The rise of populism, the revolt against the elites (and the experts) may be overblown, another example of media hype in which awkward facts that don't fit the story get lost. But maybe there is enough substance there to be worried – as a society and, in particular, as a higher education system. Let's start with some facts:
In the recent election Labour's lead among graduates was 15%. In contrast the Conservatives enjoyed a 17% lead among those with no qualifications, and even a 6% lead among those qualifications below first degree.
Last year the most important factor in determining whether someone voted for Trump or Clinton in the US, or voted to leave or remain in the EU in the UK, was level of education – more important than gender, occupation or even age. In the US, two-thirds of those without college degrees voted for Trump. In the UK, three-quarters of those without post-school qualifications voted for Brexit, while it was almost exactly the other way round with graduates.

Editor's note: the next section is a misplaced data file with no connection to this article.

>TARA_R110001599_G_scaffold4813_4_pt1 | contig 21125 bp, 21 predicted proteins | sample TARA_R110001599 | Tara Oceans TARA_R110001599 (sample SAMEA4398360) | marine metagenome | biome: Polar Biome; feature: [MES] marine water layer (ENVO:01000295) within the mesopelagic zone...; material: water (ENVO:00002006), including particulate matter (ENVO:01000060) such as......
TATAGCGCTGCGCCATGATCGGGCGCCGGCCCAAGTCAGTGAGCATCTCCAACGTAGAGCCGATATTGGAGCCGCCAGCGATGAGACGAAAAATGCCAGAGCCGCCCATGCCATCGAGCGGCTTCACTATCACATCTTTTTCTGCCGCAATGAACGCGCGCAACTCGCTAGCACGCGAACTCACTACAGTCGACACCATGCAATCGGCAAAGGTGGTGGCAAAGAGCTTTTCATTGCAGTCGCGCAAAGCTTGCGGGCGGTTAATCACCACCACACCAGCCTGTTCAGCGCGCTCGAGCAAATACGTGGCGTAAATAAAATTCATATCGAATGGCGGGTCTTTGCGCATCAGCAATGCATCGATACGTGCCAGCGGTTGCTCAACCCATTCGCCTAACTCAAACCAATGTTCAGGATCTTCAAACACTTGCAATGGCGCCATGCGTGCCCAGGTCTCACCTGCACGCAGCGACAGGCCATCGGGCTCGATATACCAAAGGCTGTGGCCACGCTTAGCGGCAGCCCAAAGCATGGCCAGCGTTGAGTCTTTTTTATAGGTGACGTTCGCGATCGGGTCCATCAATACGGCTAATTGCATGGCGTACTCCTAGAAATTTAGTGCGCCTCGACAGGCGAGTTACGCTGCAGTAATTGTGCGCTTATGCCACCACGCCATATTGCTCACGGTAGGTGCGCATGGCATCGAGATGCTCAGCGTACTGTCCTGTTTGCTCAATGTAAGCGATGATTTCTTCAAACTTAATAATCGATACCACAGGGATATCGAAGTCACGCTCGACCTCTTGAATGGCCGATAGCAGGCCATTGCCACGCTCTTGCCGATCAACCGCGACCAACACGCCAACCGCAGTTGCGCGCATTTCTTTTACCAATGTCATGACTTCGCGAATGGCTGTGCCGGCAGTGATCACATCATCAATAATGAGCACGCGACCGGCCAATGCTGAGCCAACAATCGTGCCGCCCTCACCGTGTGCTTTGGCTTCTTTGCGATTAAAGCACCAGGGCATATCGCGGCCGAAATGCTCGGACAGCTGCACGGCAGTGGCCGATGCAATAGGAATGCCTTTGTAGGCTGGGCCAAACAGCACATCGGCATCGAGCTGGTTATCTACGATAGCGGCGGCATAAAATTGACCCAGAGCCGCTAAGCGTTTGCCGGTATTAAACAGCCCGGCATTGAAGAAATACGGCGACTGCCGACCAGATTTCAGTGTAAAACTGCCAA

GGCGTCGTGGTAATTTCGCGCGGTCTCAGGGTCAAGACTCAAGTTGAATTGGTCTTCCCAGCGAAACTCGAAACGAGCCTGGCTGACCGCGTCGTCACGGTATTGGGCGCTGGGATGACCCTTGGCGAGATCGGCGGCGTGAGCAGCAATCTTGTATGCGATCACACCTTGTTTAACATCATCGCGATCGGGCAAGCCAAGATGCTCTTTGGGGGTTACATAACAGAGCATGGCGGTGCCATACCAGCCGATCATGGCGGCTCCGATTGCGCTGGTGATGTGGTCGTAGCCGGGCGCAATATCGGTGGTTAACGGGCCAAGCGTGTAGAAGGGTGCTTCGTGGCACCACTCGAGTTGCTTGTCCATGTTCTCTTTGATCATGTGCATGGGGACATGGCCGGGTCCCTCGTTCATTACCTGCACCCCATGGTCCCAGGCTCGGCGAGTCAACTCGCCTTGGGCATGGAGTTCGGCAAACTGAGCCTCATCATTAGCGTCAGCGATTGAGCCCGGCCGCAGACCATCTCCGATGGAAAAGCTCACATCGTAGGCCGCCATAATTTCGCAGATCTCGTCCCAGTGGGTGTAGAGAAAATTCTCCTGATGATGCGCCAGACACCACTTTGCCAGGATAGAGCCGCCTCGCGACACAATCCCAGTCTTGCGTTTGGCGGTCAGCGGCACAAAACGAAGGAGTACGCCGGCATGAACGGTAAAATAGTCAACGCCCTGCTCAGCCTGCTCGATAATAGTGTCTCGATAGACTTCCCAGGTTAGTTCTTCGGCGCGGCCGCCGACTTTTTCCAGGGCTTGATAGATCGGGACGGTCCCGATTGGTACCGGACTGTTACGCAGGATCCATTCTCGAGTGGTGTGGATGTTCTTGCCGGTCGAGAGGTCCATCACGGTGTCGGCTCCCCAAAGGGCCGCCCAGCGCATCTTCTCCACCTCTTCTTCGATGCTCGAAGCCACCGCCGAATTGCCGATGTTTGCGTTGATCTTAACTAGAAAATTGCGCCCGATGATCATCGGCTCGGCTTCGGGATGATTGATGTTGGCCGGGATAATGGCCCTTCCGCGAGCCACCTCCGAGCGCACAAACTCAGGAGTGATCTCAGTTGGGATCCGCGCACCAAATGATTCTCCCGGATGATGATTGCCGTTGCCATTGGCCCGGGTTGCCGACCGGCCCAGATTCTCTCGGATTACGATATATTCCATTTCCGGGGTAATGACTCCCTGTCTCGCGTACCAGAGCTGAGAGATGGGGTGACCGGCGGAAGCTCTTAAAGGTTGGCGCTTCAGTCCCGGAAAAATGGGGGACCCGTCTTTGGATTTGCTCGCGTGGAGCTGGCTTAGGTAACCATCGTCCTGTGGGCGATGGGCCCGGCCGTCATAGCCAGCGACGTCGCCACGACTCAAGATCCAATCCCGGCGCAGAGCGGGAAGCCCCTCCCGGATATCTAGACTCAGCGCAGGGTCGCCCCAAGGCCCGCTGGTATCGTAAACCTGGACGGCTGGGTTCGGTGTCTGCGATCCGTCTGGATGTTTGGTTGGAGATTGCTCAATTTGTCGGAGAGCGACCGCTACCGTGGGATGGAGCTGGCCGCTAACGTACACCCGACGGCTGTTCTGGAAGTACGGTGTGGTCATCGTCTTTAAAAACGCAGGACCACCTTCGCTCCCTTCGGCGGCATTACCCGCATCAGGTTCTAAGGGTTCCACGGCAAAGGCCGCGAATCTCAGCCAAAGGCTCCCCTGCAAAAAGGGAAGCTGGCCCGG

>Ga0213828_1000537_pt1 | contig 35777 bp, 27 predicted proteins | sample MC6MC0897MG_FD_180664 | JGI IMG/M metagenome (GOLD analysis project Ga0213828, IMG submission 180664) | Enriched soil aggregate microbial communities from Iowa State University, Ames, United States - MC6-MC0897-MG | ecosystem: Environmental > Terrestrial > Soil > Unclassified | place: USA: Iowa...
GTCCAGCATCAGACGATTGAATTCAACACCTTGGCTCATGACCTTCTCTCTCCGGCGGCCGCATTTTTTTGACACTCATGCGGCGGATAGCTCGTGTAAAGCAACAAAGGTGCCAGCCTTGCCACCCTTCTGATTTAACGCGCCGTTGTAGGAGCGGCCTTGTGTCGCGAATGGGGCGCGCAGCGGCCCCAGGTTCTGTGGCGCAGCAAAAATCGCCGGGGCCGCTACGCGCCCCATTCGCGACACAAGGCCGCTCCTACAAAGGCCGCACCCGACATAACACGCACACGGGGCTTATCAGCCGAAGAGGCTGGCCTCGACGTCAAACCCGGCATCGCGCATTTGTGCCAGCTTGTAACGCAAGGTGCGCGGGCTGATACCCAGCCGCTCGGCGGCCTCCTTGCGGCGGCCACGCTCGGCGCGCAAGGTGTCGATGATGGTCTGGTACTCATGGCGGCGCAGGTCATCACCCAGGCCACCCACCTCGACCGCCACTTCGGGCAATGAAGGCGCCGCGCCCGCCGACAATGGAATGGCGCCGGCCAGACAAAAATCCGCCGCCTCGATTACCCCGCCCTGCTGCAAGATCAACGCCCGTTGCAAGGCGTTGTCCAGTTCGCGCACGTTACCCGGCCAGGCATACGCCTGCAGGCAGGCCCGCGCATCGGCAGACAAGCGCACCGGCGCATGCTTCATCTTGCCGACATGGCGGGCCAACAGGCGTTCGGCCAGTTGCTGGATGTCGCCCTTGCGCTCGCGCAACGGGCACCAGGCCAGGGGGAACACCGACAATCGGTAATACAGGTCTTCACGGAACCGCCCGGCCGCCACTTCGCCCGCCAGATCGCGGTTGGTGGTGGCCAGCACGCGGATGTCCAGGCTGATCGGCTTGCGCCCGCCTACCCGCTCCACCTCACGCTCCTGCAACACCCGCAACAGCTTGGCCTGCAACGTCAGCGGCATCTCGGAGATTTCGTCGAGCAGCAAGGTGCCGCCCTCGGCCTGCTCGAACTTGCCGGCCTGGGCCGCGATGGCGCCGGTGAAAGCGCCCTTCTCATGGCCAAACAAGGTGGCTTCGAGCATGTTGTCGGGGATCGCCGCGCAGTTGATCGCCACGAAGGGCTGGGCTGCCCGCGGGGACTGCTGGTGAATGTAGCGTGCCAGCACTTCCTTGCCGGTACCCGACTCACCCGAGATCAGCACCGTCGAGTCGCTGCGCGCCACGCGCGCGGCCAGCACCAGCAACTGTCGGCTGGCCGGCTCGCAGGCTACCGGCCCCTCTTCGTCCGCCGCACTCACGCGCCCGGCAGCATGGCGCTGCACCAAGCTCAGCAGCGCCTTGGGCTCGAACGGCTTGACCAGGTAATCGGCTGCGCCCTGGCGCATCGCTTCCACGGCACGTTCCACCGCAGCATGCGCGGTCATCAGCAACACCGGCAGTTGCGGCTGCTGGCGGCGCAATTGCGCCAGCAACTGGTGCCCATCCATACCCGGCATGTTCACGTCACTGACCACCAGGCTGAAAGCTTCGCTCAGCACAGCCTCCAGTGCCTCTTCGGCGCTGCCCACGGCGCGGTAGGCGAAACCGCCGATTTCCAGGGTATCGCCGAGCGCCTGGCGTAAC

And this is not confined to the US and UK. A recent 12-nation study across Europe found that almost 60% of those defined as having 'low' educational qualifications had broadly Euro-sceptic views, compared with less than 30% of those with 'high' educational qualifications.
The complacent view is that this is just further evidence that education makes people more liberal and tolerant. The less complacent view is that higher education, despite almost half a century of mass expansion, may be regarded by some people as an agent, an accomplice, of the hated global elites and a factory of the massed ranks of 'experts' who allegedly lack empathy for the condition of ordinary people.